Something a little different today – a smoothie without greens. Banana smoothies don’t have to be milk-based, and the dairy-free option need not include highly processed substitutes such as soy milk, which is a product I personally avoid because I have come across so much information suggesting that it does more harm than good. For more information on just why you might like to think twice about unfermented soy products, check out this article by Sally Fallon & Mary G. Enig on Dr Mercola’s website.
1-2 heaped teaspoons of unhulled tahini paste
1/2 teaspoon fragrant spice blend
seeds from 1/2 vanilla pod (split lengthways)
1/2-1 tablespoon of agave nectar
250-375ml of water
Blend the ingredients together until they are smooth – simple! To extract the seeds from the vanilla pod you will need to split the vanilla pod lengthways and then run the tip of a knife or use a small teaspoon to scrape the seeds out. The seeds appear all through the smoothie as tiny black dots, each being an explosion of sensual vanilla flavour.
The tahini paste I use probably looks a little different from store-bought tahini, since I make it myself in the Vitamix. You can crush the seeds by hand also – I like to use unhulled tahini because I feel that it gives a better flavour, and storing the unprocessed seeds means that they are less likely to oxidise and turn rancid. I also keep them in the fridge.
Another reason why I like to use sesame seed paste or tahini is because it is rich in calcium in a completely bioavailable form. 100g of raw sesame seeds provides 975mg of calcium whereas the same amount of milk, both full-fat and reduced-fat, provides only 119mg.*
With osteoporosis being of high concern in our society, particularly among females, it is important to consider that calcium is actually leached from the bones when you consume pasteurised and homogenised milk and dairy products! Dairy creates excess acidity in the blood, which the body counteracts by releasing calcium from the bones. Raw organic dairy products (unpasteurised, unhomogenised), including fermented dairy such as kefir, are preferable alternatives since it is believed that they do not trigger this same response in the body, and they are also easier to digest.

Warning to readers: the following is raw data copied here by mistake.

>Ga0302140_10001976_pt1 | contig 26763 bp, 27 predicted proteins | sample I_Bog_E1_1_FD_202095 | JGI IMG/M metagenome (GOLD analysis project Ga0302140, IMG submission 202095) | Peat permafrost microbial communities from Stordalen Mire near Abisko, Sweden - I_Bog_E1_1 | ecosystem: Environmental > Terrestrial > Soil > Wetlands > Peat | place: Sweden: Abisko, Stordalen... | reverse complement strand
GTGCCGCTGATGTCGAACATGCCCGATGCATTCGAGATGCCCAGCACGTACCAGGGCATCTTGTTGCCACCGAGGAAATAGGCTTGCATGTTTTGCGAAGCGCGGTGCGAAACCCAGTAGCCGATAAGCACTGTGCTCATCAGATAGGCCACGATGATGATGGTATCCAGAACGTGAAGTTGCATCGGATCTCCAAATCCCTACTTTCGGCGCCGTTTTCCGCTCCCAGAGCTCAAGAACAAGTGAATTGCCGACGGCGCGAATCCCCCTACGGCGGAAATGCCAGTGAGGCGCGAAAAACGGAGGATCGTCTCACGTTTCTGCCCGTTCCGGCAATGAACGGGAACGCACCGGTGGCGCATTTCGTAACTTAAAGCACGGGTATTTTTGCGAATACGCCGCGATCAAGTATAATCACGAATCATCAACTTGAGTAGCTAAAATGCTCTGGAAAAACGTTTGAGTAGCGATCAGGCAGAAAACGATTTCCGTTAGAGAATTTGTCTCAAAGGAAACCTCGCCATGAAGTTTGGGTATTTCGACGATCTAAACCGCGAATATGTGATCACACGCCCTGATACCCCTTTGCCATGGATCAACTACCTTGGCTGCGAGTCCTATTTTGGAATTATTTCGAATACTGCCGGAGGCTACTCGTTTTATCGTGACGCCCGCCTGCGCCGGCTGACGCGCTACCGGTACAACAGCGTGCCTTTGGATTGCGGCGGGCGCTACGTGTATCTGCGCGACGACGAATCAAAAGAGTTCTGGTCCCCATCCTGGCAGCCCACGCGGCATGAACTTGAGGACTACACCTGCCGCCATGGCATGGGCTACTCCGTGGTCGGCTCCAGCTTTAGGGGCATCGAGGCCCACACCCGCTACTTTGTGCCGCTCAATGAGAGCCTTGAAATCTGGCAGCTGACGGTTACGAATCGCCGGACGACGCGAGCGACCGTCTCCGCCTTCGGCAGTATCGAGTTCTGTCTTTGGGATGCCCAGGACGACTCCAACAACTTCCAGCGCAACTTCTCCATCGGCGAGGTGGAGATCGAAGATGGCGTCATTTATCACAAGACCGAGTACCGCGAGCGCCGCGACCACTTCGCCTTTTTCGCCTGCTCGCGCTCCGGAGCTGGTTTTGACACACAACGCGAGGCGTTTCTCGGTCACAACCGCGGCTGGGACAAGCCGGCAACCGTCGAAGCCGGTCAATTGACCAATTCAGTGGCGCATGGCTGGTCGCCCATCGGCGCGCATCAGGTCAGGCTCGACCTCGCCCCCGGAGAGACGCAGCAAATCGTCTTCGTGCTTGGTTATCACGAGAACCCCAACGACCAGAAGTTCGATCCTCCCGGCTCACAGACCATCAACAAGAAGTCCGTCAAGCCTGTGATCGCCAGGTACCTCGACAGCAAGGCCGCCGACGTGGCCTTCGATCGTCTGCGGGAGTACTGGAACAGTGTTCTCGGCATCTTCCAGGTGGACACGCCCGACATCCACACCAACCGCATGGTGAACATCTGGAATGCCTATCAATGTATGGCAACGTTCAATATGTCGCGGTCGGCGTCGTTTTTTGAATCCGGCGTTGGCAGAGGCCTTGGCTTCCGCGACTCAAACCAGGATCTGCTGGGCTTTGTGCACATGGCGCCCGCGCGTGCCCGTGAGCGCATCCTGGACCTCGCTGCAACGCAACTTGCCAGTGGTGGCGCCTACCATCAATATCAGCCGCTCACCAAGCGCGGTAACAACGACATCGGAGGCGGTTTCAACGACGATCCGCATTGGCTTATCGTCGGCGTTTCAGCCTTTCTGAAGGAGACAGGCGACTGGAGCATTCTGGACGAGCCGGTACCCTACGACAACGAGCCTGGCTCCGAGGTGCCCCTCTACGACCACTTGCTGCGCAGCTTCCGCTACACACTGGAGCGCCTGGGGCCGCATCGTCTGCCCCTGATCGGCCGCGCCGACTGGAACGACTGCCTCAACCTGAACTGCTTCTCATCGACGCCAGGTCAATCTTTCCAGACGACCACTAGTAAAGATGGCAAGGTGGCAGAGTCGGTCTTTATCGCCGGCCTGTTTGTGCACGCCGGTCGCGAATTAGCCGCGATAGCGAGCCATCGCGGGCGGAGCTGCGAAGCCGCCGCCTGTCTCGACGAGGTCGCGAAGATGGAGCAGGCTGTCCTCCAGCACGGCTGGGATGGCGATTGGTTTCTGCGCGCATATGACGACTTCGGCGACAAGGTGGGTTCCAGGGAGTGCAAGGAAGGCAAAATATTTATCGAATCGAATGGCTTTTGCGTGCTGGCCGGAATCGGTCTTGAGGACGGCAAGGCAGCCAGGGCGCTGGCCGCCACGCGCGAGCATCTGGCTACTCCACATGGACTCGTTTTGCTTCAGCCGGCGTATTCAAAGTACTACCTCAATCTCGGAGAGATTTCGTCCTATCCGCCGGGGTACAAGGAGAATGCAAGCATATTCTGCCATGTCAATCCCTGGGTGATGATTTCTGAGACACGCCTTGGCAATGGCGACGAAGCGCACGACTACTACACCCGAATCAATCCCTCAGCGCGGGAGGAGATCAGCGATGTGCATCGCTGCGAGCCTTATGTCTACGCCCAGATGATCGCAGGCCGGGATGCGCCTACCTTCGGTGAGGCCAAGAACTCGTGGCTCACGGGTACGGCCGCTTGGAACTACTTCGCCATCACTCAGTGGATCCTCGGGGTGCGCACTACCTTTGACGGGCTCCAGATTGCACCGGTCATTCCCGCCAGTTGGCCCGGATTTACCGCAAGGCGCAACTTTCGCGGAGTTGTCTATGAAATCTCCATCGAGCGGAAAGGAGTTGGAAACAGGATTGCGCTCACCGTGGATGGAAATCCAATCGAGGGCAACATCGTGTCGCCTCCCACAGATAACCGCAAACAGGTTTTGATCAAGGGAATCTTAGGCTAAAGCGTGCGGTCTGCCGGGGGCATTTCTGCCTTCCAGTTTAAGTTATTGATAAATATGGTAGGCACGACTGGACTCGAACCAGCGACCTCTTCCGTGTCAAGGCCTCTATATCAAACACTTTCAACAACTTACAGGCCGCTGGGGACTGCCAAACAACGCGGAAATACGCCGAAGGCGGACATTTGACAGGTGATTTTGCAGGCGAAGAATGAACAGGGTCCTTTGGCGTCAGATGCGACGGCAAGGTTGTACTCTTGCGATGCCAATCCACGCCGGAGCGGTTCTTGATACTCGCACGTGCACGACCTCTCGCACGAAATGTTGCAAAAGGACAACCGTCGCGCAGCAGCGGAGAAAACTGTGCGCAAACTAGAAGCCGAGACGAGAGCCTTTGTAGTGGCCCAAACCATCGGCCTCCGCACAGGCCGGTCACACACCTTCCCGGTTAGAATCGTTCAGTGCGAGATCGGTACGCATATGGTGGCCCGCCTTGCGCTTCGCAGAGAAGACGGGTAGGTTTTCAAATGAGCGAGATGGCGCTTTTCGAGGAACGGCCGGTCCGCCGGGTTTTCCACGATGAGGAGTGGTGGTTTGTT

The other factor to consider when looking at natural ways to boost calcium, is that this single nutrient is only one in over 70 minerals found in the body, and we need a balance of all of these minerals in order for our mind and body to function optimally. Bone tissue alone is made up from not just calcium, but also phosphorus, magnesium, boron, sulphur and strontium. In addition, we need vitamins B, D and K so that our bodies can actually absorb calcium from dietary sources – vitamins which are notably low in the average Western diet.
*Sourced from the USDA National Nutrient Database.